Early Investing

Crowdfunding is the Next Evolution of Startup Investing

Crowdfunding is the Next Evolution of Startup Investing
By Andy Gordon
Date March 17, 2021

The tech sector is under attack. Lawsuits. Politicians. Regulators. They’re all gunning for the tech industry. But what about the venture capital firms that financed the industry’s growth? 

These companies should also command our attention. Their money nurtured big tech companies in their early years. More than that, these deep-pocketed investors also supplied them with many of the values that are now drawing scrutiny. The lack of inclusiveness and the determination to grow and dominate markets at all costs weren’t adopted in a vacuum. They were bequeathed those values by the biggest and most successful VC firms in the country.

Silicon Valley’s cultural deficiencies are numerous and entrenched. It’s a culture that relies heavily on who you know. And old-school credentializing won’t give way to a “new dawn” very easily or quickly.

VC Investing is Broken

For decades these VC investors operated in the bright and cheery corridors of Silicon Valley with little scrutiny. But changing sensibilities have finally caught up with them. They’ve been questioned in the press, and even called to task by highly respected investors in their own tightly knit Silicon Valley community. 

A recalibration of some very basic issues — like who gets a seat in the room when the big checks are written and who gets those big checks — is underway. It’s a reckoning of sorts — but one that doesn’t go far enough. 

In fact, the severely limited agenda of the changes taking place will wind up maintaining the status quo rather than transforming it. Silicon Valley’s elitist outlook and practices will continue to define Silicon Valley into the foreseeable future. The problem is not intentionality. As well-intentioned as its reform efforts may be, the changes being asked of Silicon Valley require a wholesale shift of attitudes. It’s cultural. And culture has never been known for changing quickly or easily.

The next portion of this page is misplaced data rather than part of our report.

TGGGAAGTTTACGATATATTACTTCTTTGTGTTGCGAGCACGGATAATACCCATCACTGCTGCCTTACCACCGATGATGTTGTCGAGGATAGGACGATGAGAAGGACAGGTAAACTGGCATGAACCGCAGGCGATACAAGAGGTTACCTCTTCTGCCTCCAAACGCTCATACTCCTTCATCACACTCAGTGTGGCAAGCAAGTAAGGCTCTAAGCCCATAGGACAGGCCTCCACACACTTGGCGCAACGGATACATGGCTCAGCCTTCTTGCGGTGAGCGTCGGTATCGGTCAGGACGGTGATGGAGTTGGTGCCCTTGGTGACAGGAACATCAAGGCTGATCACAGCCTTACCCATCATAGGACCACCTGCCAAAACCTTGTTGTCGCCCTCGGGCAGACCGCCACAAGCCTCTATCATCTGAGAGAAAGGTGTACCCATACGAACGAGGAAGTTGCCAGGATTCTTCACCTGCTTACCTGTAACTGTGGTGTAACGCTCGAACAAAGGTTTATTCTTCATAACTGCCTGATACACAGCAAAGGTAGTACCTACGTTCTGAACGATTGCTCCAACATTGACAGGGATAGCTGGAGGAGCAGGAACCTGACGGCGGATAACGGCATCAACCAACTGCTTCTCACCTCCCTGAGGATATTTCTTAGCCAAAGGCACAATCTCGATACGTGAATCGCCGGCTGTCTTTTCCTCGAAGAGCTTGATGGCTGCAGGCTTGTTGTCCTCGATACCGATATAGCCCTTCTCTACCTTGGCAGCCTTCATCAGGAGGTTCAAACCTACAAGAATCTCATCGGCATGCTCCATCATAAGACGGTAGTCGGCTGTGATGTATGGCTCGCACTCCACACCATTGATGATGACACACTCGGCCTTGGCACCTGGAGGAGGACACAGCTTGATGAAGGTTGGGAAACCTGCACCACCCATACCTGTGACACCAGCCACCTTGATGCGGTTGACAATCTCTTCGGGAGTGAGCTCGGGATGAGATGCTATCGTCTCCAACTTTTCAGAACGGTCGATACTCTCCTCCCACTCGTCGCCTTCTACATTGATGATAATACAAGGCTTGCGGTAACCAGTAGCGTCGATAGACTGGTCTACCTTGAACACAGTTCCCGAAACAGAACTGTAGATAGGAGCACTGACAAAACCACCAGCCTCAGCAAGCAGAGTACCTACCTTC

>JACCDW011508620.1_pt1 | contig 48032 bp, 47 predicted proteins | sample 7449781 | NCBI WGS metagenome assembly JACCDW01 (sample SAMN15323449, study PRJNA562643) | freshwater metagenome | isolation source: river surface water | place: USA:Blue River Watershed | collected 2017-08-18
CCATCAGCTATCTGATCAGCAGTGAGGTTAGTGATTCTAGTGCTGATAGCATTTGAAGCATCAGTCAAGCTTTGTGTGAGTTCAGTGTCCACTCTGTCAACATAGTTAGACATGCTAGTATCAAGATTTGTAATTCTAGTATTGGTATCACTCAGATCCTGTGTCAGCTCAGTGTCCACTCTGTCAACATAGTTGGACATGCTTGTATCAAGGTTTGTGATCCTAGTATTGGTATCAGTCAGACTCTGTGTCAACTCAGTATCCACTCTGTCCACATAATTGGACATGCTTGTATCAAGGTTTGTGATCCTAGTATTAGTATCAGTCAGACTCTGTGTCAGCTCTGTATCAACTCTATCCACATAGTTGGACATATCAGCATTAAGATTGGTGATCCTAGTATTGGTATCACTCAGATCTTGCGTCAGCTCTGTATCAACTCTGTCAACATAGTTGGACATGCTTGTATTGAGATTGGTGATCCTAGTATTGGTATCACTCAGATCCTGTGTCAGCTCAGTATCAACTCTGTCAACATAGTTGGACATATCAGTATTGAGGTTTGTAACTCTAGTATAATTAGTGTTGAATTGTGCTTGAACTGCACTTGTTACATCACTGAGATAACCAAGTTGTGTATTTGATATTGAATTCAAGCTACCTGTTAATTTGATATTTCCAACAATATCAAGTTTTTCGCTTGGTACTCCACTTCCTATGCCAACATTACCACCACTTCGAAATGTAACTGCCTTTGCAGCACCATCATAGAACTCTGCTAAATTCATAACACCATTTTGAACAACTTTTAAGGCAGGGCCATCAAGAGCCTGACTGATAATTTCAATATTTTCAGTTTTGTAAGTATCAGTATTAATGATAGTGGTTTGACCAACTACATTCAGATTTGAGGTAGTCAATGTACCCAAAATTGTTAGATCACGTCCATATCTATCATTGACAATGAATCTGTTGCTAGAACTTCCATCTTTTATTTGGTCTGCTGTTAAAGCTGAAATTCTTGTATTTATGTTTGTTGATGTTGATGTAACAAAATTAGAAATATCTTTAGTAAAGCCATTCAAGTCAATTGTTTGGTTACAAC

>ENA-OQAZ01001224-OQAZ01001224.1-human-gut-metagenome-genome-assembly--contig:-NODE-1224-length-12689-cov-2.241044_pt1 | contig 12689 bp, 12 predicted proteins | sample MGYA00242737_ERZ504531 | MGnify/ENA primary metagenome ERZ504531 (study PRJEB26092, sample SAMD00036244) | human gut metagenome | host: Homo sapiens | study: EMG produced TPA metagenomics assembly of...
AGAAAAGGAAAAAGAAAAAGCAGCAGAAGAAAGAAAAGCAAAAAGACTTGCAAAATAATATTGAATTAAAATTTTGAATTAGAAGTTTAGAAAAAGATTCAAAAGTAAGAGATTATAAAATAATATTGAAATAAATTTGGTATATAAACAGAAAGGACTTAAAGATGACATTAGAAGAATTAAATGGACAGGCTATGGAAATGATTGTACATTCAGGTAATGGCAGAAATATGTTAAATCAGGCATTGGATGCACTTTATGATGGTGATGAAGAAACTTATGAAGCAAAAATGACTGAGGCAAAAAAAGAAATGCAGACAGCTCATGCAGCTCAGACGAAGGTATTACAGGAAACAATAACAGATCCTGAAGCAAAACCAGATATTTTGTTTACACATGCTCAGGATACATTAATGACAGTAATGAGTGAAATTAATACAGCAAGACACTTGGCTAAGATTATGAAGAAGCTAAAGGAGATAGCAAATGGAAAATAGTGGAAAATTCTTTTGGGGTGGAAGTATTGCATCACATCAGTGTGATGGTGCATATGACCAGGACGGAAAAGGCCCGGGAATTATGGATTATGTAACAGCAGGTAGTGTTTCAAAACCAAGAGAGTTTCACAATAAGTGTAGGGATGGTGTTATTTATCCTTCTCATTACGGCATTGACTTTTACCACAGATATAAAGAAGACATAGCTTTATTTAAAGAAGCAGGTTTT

That’s bad news for anybody who cares about social justice and inclusivity. But there’s another angle here, a less publicized one. It’s also terrible news for Silicon Valley’s reputation as a generator of wealth. Truth is, VC investing isn’t nearly as financially rewarding as Silicon Valley’s propaganda portrays it. 

Sure, it’s made hundreds of people (mostly older white men) very wealthy over the past half century or so… and dozens of them obscenely wealthy. Silicon Valley’s propaganda machine points to the broad sweep of post-World War 2 history. It points to the economic titans whose early growth relied on VC money: Netscape, Amazon, eBay, Netflix, Paypal, Yahoo, Google, Facebook, Uber and Salesforce. And before that Apple, Genentech, FedEx, Microsoft, and Electronic Arts. And to the earliest generation: Advanced Micro Devices, Applied Materials and — the one that started it all — Fairchild Semiconductor.